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Clotheslines and Clothes Drying Racks Offer a Simple Solution to Save Energy

By Tom Saxton Rise Writer
Jul 28, 2021

If you want to take an easy step to reduce your energy consumption and save money on utility bills, look no further than air-drying your clothes. The use of energy-intensive electric and gas tumble driers has become the norm. So much so that we often view air-drying as old-fashioned, unsightly, or we don't even consider the option at all. It's time to reverse course and let the sun and wind dry our clothing. 

Air drying systems are among the least high-tech, most logical home products one can own. They utilize the sun and ambient air to dry clothing passively. The market offers a wide array of designs and styles to choose from. You can use these products both indoors and outdoors, depending on your situation and local ordinances. For folks that live in areas where outdoor clotheslines are currently banned, consider an indoor system; they can work just as well. 

This article will cover a wide variety of laundry air drying systems beyond traditional clotheslines. 

Table of Contents

  1. What Is a Clothesline?
  2. What Types of Clothes Drying Racks Are Available? 
  3. What Are Outdoor Rotary Drying Racks?
  4. What Are Fold-Up, Free-Standing Indoor/Outdoor Drying Racks?
  5. What Are Wall-Mounted Indoor/Outdoor Drying Racks?
  6. What Is a Retractable Clothesline?
  7. What Is a Mesh Drying Rack?
  8. How Much Energy Does Air Drying Clothes Save?
  9. How Long Does a Clothesline Last?
  10. Are There Bans on Outdoor Clotheslines? 
  11. What Are The Pros of Clotheslines and Clothes Drying Racks?
  12. What Are The Cons of Clotheslines and Clothes Drying Racks?

What Is a Clothesline?

A clothesline is the system most people think of when they consider hanging clothes to dry. You simply need a rope or cable taught and secured at both ends about 6 feet off the ground. You can use hemp or cotton twine. You can use the metal cable as well, but this can fray and rust, so pick the cable wisely. This system is usually fixed in place, doesn't pack away, and is typically the go-to option year-round. To secure clothing to the line, you use clothespins. 

Lehmans Clothesline Kit
Lehmans Clothesline Kit. Photo Credit: Lehmans

What Is a Good Clothesline Pulley System?

Lehmans Workhorse Clothesline Pulley System is a USA-made pulley system that homeowners can use for traditional clothesline systems. With this system, you can pull a clothesline cable through the pulleys so you can stay in one place as you clip your laundry to the line.

What Types of Clothes Drying Racks Are Available? 

When looking for a way to hang clothes to dry outside or indoors, there are many styles and options. Some of these include:

  • Outdoor Rotary Drying Racks
  • Fold-up free standing racks for indoor and outdoor use
  • Wall-mounted indoor or outdoor drying racks
  • Indoor door mount drying racks
  • Retractable clotheslines, and
  • Mesh drying racks.
Brabantia Lift-O-Matic
Brabantia Lift-O-Matic. Photo Credit: Brabantia

What Are Outdoor Rotary Drying Racks?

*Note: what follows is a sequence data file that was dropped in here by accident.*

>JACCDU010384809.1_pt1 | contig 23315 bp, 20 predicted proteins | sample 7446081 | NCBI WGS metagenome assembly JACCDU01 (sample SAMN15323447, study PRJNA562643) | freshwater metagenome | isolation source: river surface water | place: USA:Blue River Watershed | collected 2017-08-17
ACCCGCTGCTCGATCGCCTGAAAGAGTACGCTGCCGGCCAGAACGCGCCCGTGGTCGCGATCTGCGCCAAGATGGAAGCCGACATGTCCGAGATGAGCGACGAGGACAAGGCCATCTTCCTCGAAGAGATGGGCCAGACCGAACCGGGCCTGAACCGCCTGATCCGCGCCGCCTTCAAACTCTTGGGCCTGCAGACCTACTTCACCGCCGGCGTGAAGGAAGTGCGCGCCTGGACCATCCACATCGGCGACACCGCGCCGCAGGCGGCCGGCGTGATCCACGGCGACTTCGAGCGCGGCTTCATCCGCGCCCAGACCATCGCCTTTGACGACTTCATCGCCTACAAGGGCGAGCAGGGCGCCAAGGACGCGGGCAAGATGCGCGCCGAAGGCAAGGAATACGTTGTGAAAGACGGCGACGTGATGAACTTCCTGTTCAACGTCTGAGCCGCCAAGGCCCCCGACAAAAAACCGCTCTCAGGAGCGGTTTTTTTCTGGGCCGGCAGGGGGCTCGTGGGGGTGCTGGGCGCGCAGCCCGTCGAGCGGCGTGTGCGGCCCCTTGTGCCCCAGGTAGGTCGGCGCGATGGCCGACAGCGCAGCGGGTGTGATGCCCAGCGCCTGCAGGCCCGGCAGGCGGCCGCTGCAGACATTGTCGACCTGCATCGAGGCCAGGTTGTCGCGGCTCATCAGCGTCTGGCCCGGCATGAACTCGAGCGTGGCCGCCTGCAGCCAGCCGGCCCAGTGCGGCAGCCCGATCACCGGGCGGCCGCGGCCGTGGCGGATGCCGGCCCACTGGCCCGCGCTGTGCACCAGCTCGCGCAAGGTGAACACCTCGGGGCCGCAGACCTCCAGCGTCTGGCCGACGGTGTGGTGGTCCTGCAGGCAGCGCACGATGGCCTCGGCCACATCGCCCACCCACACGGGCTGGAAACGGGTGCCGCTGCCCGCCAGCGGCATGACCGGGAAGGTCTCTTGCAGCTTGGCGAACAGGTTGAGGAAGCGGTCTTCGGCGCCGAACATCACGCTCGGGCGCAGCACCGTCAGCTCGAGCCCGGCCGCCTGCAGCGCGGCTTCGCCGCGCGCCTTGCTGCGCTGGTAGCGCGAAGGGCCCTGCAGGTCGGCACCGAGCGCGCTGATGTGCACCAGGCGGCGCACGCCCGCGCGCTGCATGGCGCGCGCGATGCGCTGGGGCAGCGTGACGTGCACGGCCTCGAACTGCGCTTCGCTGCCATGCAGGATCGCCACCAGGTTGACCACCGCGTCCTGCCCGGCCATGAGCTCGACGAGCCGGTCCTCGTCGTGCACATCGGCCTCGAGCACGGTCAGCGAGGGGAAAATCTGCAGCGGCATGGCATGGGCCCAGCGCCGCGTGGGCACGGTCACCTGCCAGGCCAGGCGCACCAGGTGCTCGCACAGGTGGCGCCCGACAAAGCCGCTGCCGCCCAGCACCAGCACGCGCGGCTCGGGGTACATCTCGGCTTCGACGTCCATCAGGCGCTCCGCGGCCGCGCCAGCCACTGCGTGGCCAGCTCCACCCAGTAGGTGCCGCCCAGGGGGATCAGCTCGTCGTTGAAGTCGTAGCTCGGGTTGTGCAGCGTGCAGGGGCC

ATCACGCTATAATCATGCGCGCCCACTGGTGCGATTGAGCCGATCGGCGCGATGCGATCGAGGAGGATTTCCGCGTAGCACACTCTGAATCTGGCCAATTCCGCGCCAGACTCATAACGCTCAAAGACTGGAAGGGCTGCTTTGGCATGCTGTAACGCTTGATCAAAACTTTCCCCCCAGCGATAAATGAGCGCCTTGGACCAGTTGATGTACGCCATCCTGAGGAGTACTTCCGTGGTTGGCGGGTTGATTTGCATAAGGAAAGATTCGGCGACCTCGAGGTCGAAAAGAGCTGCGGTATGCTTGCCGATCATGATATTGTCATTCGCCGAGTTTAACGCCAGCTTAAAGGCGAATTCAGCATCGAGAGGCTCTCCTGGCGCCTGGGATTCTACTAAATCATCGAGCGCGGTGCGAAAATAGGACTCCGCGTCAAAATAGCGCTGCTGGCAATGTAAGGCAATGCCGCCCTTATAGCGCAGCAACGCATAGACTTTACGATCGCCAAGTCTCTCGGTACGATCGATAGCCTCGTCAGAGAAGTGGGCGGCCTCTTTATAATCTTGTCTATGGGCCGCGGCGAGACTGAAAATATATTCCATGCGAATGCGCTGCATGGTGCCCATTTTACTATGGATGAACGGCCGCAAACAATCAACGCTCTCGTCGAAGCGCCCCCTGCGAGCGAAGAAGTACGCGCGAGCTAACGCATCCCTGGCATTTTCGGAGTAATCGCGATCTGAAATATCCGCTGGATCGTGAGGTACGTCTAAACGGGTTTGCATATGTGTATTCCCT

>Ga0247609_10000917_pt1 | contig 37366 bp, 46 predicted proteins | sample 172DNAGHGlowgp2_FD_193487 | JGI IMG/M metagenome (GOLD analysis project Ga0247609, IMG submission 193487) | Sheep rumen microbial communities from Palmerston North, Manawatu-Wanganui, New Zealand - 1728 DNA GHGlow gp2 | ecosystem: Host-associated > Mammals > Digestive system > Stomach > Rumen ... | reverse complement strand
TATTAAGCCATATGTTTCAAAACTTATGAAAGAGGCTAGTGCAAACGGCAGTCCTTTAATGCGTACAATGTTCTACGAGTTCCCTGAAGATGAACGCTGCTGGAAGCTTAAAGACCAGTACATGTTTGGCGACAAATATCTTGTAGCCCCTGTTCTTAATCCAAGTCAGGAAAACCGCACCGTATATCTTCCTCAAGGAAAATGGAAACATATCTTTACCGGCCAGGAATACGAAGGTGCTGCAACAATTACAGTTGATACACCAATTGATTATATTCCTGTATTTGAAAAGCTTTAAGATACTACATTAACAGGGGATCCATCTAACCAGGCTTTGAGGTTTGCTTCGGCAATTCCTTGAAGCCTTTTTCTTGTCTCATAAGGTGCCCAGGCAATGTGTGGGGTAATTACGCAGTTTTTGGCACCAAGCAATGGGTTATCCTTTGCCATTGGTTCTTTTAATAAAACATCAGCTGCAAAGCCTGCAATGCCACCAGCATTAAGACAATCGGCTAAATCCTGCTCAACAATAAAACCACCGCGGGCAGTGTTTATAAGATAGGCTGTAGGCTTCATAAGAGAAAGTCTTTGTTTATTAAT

Rotary racks are sleek options that minimize footprint while maximizing drying space. Some great options we have found include:

What Are Fold-Up, Free-Standing Indoor/Outdoor Drying Racks?

These clothes drying racks are a great versatile option that you can use both indoors and outdoors. For indoor use of any clothes drying rack, an energy-efficient ceiling fan or bath fan can help speed up the drying process. You can now find ceiling fans and bath fans on Rise.

PA Woodworks Fold Up Drying Racks
Fold Up Drying Racks. Photo Credit: Pennsylvania Woodworks

What Are Good Fold-Up Drying Racks?

  • The Pennsylvania Woodworks Drying Rack is a heavy-duty maple wood rack that is more solid than bamboo setups. These racks are handmade in Pennsylvania, USA. This company offers several different sizes. Hardwood is very resilient to moisture damage which is ideal for a laundry drying rack!
  • The Household Essentials Bamboo Folding Rack is a cost-effective option made from bamboo that is sourced from China. Bamboo is a sustainable and fast-growing plant, but it's not as durable as hardwood against moisture. 
  • The Greenway Stainless Steel Foldup Drying Center is a stainless steel option similar to the wood options above.

What Are Wall-Mounted Indoor/Outdoor Drying Racks?

These clothes drying racks can be used indoors and outdoors, depending on the model. They are great options for areas with minimal space where you don't want a fixed system and want to pack it away when finished. 

Danya B Folding Wall Mount Drying Rack
Folding Wall Mount Drying Rack. Photo Credit: Danya B

What Are Some Good Wall-Mounted Drying Racks?

Greenway Door Mount Rack GHP Group
Greenway Door Mount Rack. Photo Credit: GHP Group

What Is a Good Indoor Door Mount Rack?

The Greenway Door Mounted Drying Rack is a sturdy, stainless steel option that can easily mount to a door without hardware. It folds away when not in use.

What Is a Retractable Clothesline?

A retractable clothesline system is similar to a traditional fixed clothesline setup up. The only difference is it can retract, so you can quickly set it up for use and then retract it once the clothes are dry. To secure clothing to the line, you use clothespins. It's best not to leave clothespins on the line when not in use; store them in a box or back out of the elements. One widely available option in this category is the Riveda Retractable Clothesline system.